Fear and resentment reign in Afghanistan as the Taliban overruns more cities

A Taliban flag is seen on a plinth with people gathered around the main city square at Pul-e-Khumri on August 11, 2021, after the Taliban captured Pul-e-Khumri, the capital of Baghlan province.

Some soldiers had changed into civilian clothes on the next day a clear sign of their fear of the Taliban, which on Thursday morning, seized control of Ghazni.

On Wednesday, a video from the airbase in Kunduz, in the north, showed many surrendering soldiers not wearing uniforms.

CNN visited Kandahar — Afghanistan’s second-largest city — last week. Its defenders were under siege. They didn’t know when or whether they would get reinforcements. Since then, the pressure has only grown.

Afghan security forces are seen in the fight against the Taliban near the Torkham border point between Afghanistan and Pakistan in Nangarhar province on July 23, 2021.

The Taliban said Wednesday that they had taken control of the main prison in Kandahar city and released around 1,000 inmates.

They have done the same elsewhere, often replenishing their ranks in the process. A government spokesman acknowledged the prison had fallen and said most of the inmates were criminals.

In capturing police and military bases, the Taliban have acquired armoured vehicles, Humvees and heavy weapons as well as dozens of the ubiquitous pick-up trucks. A steady stream of captured vehicles, many of them provided by the US, left the Kunduz base Wednesday.

One of the rebels could be heard saying that the weapons they’d seized were enough for all the mujahideen in Afghanistan.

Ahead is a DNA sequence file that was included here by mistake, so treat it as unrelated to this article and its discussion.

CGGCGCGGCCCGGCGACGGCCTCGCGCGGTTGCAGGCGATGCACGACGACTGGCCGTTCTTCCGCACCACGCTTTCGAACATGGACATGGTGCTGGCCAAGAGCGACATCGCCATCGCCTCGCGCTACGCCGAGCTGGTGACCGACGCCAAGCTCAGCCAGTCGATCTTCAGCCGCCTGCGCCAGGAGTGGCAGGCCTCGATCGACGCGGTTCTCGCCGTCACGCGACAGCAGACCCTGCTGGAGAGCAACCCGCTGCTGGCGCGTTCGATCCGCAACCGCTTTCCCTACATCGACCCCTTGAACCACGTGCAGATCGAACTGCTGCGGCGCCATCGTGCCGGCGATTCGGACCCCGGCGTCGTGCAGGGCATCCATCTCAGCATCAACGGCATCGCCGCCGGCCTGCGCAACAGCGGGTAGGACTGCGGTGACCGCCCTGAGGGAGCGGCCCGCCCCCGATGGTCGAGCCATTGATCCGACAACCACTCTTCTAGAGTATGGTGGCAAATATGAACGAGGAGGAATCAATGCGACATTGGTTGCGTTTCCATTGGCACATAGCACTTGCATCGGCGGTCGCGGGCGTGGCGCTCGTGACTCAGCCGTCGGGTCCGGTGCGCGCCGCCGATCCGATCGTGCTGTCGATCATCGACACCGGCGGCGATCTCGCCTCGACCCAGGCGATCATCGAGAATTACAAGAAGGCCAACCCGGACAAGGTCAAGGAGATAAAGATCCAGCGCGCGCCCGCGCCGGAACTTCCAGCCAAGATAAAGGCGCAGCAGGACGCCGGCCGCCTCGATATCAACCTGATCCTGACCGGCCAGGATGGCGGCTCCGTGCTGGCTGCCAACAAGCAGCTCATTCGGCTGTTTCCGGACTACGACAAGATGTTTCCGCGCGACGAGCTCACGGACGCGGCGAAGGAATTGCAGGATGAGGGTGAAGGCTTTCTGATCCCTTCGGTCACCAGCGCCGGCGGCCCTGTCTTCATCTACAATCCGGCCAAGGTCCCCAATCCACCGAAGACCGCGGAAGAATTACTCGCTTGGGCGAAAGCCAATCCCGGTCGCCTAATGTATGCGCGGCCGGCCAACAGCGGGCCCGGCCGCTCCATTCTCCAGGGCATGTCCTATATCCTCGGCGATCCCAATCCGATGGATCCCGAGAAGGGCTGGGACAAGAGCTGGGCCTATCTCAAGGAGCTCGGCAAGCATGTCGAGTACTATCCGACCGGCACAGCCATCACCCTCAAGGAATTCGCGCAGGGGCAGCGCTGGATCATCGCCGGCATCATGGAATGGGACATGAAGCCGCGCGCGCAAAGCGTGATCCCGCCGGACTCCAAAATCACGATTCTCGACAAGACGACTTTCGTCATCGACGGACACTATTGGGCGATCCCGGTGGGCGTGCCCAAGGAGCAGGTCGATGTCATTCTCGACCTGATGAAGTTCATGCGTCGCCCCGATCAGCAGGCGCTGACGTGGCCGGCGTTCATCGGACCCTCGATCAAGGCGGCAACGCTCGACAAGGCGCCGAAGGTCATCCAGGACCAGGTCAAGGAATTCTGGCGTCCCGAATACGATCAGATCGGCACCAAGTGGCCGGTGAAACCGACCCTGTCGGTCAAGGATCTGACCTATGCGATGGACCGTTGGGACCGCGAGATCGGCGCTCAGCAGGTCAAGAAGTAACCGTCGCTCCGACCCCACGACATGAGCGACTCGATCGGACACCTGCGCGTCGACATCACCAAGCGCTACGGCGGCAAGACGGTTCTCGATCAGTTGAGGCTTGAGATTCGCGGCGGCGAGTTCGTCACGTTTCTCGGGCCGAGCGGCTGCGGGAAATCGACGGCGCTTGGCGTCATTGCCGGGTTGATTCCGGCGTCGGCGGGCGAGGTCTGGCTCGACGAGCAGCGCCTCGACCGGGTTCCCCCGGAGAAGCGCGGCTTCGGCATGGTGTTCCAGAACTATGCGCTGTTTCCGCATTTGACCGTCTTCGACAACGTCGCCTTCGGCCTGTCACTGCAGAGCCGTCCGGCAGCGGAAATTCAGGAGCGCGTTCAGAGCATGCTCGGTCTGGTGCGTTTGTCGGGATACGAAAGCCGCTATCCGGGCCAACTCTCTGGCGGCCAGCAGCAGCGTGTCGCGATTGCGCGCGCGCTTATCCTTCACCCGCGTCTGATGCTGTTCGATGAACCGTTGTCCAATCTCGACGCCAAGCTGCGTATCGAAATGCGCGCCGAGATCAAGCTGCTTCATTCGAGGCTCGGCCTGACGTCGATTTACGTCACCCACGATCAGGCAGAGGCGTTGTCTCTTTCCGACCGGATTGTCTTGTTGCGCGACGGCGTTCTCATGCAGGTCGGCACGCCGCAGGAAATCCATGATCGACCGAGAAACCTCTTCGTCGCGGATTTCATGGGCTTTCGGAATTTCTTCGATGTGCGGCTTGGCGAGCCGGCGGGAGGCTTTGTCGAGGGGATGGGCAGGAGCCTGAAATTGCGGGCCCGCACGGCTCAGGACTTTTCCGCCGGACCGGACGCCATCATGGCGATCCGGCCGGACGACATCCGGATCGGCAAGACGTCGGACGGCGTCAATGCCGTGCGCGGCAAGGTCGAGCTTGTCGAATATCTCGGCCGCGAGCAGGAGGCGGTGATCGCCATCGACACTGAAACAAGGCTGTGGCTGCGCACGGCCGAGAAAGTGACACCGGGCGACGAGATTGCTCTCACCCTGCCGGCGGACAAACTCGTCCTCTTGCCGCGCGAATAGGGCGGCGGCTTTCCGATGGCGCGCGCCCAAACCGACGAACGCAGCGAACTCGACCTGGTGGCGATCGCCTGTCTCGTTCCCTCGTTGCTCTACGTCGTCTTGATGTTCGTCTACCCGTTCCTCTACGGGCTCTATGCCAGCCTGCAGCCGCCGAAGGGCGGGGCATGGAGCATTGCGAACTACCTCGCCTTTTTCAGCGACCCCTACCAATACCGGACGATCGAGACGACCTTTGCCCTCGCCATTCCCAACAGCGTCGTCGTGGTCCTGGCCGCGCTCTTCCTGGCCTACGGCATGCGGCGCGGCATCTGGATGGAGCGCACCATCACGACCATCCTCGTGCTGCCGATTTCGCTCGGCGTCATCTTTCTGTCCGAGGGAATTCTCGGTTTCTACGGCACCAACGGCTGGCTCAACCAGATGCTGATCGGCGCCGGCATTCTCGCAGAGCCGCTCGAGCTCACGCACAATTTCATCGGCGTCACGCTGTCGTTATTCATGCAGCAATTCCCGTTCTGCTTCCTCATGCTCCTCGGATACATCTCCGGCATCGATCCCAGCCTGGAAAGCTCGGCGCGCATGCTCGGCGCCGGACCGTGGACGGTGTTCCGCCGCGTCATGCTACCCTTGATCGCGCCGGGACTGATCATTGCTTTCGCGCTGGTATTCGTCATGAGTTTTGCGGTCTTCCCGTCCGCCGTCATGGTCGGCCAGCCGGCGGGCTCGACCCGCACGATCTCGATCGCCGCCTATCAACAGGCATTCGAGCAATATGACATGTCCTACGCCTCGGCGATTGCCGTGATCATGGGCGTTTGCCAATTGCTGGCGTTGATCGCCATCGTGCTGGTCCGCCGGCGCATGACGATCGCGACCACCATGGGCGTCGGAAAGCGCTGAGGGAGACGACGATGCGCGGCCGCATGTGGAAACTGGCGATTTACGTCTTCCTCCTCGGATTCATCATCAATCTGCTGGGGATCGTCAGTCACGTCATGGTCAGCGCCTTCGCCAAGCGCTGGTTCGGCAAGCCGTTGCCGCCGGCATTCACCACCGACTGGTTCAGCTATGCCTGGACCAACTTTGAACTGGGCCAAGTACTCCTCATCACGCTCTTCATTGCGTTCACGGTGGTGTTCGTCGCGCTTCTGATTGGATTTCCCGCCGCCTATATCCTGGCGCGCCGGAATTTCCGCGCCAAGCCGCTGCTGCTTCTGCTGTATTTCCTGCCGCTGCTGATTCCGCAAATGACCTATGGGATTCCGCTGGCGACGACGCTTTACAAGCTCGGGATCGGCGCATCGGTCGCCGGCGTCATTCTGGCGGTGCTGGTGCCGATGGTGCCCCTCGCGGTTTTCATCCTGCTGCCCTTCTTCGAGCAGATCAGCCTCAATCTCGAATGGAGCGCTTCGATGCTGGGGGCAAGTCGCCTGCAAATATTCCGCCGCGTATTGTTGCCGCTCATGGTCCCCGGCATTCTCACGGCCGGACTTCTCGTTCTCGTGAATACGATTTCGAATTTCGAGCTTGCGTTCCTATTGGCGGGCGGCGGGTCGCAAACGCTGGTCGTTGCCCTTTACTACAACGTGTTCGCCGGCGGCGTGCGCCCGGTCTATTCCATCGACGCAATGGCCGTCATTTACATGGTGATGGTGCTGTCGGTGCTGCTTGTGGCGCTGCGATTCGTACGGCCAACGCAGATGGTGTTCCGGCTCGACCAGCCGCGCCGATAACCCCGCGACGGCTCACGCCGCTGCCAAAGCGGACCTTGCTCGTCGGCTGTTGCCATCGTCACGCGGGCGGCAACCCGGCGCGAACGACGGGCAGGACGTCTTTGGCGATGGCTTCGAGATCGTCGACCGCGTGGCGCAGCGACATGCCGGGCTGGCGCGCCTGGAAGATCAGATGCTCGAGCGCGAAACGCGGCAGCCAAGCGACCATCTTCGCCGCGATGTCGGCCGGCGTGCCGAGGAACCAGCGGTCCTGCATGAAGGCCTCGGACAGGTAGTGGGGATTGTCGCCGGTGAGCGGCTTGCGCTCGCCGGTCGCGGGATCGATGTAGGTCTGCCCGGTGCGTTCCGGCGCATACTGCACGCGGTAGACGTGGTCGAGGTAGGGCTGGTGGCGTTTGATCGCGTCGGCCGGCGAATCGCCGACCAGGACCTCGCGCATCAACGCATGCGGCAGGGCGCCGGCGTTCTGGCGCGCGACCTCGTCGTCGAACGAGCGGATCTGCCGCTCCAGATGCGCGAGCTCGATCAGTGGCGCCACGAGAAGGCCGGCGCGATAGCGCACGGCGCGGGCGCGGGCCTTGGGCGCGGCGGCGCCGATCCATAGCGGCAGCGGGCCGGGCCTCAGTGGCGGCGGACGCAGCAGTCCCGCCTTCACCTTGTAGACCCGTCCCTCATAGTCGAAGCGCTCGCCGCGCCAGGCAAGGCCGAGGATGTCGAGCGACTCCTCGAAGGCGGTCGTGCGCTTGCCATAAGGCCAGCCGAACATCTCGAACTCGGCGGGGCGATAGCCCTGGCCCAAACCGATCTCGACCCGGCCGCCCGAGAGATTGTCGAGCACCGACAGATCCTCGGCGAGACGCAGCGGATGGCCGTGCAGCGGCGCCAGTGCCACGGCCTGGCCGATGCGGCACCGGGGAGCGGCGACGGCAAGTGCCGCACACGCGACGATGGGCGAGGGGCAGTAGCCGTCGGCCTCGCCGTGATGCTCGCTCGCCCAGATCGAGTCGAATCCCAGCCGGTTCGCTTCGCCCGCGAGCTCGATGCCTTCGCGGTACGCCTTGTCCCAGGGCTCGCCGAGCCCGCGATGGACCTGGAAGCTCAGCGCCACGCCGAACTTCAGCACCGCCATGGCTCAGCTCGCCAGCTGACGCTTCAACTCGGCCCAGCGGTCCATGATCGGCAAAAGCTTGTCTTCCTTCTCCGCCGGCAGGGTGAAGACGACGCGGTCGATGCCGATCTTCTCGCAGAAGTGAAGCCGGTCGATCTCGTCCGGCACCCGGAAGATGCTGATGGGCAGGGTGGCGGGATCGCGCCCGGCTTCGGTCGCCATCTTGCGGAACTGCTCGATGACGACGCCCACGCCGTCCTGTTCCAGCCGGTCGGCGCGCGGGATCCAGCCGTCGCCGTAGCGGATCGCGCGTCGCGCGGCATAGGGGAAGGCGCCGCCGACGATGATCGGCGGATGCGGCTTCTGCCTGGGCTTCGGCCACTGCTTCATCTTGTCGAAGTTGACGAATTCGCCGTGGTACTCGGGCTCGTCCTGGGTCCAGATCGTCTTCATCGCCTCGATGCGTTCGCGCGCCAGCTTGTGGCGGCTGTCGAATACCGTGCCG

In the face of the Taliban advances, there doesn’t appear to be a coherent strategy to turn the tide. The loss of life is staggering, with 6,000 killed since mid-April due to the unrest. There is talk of a reshuffle of senior military commanders.

President Ashraf Ghani visited the city of Mazar-e-Sharif on Wednesday one of very few in the north still in government hands to push his appeal for civilians to join a “popular uprising” and fight the Taliban.

One of the Afghan warlords accompanying him was Marshal Abdul Rashid Dostum. He was defiant, saying the Taliban had “many times made their way to the north, and they were caught in the trap, and with the will of God this time as well.”

“Escaping from the north is not an easy job,” he said. Brave words, but right now the Taliban has no need to escape the north. It faces little resistance: the greatest threat appears to come from sporadic air strikes — some of them carried out by US bombers.

Somehow the Afghan government has to find a strategy for turning the tide. There is certainly some resentment here that the US withdrawal has been so quick and that its leverage over the Taliban in the Doha talks has been so feeble. As the Taliban gobbles up territory, they have even less incentive to negotiate.

Source – CNN

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